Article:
Index to Chiropractic Literature
Index to Chiropractic Literature
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Thursday, December 12, 2019
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ID 25775
  Title The variation of cross-sectional area of the sciatic nerve in flexion-distraction technique: A cross-sectional study
URL https://www.ncbi.nlm.nih.gov/pubmed/31029470
Journal J Manipulative Physiol Ther. 2019 Feb;42(2):108-116
Author(s)
Subject(s)
Peer Review Yes
Publication Type Article
Abstract/Notes

OBJECTIVE: The purpose of this study was to compare the cross-sectional area of the sciatic nerve in different positions of spinal manipulation using flexion-distraction technique.

METHODS: Thirty healthy participants were assessed in 6 different flexion-distraction technique positions of varying lumbar, knee, and ankle positions. Participants stood in the following 3 positions with the lumbar in the neutral position: (A) with knee extended, (B) with knee flexed, and (C) with the knee extended and ankle dorsiflexion. Participants then stood in the following 3 positions with the lumbar flexed: (D) with the knee extended, (E) with the knee flexed, and (F) with knee extended and ankle dorsiflexion. The cross-sectional area (CSA) of the sciatic nerve was measured with ultrasound imaging in transverse sections in the posterior medial region of the left thigh. The CSA values measured at each position were compared.

RESULTS: We analyzed 180 ultrasound images. The cross-sectional area of the sciatic nerve (in mm2) in position B (mean; standard deviation) (59.71-17.41) presented a higher mean cross-sectional area value compared with position D (51.18-13.81; P =.005), position F (48.71-15.16; P = .004), and position C (48.37-16.35; P = .009).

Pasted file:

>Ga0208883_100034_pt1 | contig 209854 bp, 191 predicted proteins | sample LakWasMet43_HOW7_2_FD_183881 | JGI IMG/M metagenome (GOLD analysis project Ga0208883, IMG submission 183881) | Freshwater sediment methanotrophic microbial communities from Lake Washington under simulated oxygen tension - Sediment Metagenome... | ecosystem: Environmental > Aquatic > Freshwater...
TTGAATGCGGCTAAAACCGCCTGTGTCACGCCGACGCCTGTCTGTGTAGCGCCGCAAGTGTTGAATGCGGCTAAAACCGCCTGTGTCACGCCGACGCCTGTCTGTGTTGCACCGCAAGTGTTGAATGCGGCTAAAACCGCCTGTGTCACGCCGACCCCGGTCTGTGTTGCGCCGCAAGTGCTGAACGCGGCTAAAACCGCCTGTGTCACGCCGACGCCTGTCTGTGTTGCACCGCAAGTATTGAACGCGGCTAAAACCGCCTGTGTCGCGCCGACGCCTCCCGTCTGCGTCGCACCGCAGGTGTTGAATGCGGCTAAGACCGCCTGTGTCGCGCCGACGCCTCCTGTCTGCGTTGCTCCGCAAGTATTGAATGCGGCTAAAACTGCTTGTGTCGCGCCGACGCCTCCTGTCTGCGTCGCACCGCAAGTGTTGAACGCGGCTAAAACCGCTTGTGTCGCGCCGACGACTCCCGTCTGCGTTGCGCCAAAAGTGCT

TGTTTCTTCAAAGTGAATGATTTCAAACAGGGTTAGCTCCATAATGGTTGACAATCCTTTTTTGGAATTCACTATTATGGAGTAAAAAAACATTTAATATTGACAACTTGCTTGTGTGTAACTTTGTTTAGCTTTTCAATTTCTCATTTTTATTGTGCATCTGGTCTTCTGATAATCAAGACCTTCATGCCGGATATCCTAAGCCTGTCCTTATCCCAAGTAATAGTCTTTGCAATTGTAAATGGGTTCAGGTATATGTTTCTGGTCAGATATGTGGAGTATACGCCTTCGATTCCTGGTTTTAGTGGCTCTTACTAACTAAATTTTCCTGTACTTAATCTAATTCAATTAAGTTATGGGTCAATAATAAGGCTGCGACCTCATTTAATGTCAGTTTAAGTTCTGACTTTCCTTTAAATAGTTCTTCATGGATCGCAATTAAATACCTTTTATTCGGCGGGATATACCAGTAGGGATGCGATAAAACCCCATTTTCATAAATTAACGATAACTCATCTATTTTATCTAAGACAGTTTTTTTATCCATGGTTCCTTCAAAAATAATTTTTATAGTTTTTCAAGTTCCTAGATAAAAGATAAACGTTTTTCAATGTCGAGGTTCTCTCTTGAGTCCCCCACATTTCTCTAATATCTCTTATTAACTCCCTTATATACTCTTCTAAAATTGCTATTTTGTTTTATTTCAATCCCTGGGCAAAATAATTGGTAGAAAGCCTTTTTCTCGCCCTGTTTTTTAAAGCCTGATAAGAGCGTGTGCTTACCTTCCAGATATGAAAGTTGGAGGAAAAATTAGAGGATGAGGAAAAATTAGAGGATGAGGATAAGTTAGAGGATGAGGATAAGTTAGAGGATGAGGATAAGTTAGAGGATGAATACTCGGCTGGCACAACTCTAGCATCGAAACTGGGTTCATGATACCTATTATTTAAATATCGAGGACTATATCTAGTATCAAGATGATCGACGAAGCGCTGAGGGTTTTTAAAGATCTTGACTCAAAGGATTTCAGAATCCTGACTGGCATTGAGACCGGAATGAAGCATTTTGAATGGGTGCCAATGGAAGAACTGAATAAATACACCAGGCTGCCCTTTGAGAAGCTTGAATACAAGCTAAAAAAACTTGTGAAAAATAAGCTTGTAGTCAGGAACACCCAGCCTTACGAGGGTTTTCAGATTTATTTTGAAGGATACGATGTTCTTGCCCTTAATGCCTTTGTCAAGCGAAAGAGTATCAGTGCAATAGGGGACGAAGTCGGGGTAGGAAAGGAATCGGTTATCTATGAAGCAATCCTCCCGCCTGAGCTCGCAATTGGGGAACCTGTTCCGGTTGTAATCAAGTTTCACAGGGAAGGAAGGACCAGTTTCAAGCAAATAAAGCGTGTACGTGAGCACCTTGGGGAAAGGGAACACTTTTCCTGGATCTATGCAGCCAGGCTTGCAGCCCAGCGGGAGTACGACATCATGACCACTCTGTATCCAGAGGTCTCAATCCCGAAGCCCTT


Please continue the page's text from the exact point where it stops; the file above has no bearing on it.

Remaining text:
CONCLUSION: The combination of knee extension and ankle dorsiflexion reduced the CSA of the sciatic nerve, and flexing the knee and keeping the ankle in the neutral position increased it.

Author keywords: Ultrasonography, Lumbosacral Plexus, Physical Therapy Modalities, Manipulation, Osteopathic

Author affiliations: MAMP: Physiotherapy Department, Rehabilitation Science Postgraduate Program, Augusto Motta University Centre, Rio de Janeiro, Brazil; Academic Department, Madrid School of Osteopathy, Rio de Janeiro, Brazil; LAC, NAMF, RSA: Physiotherapy Department, Rehabilitation Science Postgraduate Program, Augusto Motta University Centre, Rio de Janeiro, Brazil; RSA: Physiotherapy Department, Serra dos Órgãos University Centre, Teresópolis, Brazil; SM: Musculoskeletal Health Sydney, School of Public Health, The University of Sydney New South Wales, Australia; FR: Academic Department, Madrid School of Osteopathy, Rio de Janeiro, Brazil; LACN: Physiotherapy Department, Rehabilitation Science Postgraduate Program, Augusto Motta University Centre, Rio de Janeiro, Brazil; Physiotherapy Department, Federal Institute of Rio de Janeiro, Rio de Janeiro, Brazil

This abstract is reproduced with the permission of the publisher; full text is available by subscription. Click on the above link and select a publisher from PubMed's LinkOut feature.


 

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